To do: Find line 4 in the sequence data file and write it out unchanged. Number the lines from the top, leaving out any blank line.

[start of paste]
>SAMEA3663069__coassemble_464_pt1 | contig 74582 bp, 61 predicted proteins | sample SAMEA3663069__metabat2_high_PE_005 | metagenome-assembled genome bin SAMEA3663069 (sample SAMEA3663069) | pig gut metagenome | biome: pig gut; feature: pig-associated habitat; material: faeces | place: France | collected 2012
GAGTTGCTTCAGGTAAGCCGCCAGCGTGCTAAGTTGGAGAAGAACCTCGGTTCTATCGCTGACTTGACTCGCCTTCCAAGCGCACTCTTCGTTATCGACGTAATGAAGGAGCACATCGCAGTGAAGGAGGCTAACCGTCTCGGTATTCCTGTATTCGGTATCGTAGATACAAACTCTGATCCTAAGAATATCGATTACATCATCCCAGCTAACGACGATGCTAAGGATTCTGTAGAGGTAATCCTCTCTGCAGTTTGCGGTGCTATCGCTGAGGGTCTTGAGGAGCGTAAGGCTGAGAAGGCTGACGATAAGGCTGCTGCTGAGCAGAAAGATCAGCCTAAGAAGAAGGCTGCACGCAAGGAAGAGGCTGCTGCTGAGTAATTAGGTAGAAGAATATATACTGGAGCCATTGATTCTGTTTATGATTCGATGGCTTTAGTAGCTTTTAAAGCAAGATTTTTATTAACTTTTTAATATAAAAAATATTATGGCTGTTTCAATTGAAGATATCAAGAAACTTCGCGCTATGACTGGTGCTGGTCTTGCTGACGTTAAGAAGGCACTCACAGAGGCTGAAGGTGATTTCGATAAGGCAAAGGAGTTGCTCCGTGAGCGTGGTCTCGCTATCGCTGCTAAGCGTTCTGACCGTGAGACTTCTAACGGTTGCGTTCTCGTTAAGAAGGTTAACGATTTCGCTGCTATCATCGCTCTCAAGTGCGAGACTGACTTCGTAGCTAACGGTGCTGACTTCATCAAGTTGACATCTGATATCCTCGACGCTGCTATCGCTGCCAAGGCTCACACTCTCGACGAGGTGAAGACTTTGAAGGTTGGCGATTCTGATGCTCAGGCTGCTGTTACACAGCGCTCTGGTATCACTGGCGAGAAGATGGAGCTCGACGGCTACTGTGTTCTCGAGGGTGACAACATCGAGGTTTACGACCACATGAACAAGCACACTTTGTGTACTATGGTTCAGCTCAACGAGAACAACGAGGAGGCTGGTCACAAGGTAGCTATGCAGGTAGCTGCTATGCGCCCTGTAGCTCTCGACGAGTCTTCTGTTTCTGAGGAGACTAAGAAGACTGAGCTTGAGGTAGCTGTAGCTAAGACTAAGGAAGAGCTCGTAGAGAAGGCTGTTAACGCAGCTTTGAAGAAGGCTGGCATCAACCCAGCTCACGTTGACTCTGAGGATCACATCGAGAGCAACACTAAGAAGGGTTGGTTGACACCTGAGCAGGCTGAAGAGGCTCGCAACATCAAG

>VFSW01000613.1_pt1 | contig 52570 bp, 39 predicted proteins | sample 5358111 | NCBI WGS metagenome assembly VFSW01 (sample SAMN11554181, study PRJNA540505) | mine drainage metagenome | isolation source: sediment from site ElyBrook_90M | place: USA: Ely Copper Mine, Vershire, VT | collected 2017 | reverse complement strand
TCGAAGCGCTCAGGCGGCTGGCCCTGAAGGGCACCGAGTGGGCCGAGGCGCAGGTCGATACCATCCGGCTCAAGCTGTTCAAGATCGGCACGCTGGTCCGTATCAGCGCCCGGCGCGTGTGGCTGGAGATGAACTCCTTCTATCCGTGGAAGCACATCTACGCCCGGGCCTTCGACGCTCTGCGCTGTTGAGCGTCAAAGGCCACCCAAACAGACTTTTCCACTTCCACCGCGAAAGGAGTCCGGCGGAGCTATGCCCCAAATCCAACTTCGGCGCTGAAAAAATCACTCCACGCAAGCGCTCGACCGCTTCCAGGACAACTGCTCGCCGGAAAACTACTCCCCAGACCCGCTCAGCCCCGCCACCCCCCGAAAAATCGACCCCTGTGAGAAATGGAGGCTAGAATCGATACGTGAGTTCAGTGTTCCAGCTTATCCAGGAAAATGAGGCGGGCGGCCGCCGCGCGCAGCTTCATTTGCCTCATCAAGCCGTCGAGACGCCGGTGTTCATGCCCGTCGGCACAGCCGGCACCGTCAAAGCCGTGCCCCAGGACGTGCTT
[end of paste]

TCGAAGCGCTCAGGCGGCTGGCCCTGAAGGGCACCGAGTGGGCCGAGGCGCAGGTCGATACCATCCGGCTCAAGCTGTTCAAGATCGGCACGCTGGTCCGTATCAGCGCCCGGCGCGTGTGGCTGGAGATGAACTCCTTCTATCCGTGGAAGCACATCTACGCCCGGGCCTTCGACGCTCTGCGCTGTTGAGCGTCAAAGGCCACCCAAACAGACTTTTCCACTTCCACCGCGAAAGGAGTCCGGCGGAGCTATGCCCCAAATCCAACTTCGGCGCTGAAAAAATCACTCCACGCAAGCGCTCGACCGCTTCCAGGACAACTGCTCGCCGGAAAACTACTCCCCAGACCCGCTCAGCCCCGCCACCCCCCGAAAAATCGACCCCTGTGAGAAATGGAGGCTAGAATCGATACGTGAGTTCAGTGTTCCAGCTTATCCAGGAAAATGAGGCGGGCGGCCGCCGCGCGCAGCTTCATTTGCCTCATCAAGCCGTCGAGACGCCGGTGTTCATGCCCGTCGGCACAGCCGGCACCGTCAAAGCCGTGCCCCAGGACGTGCTT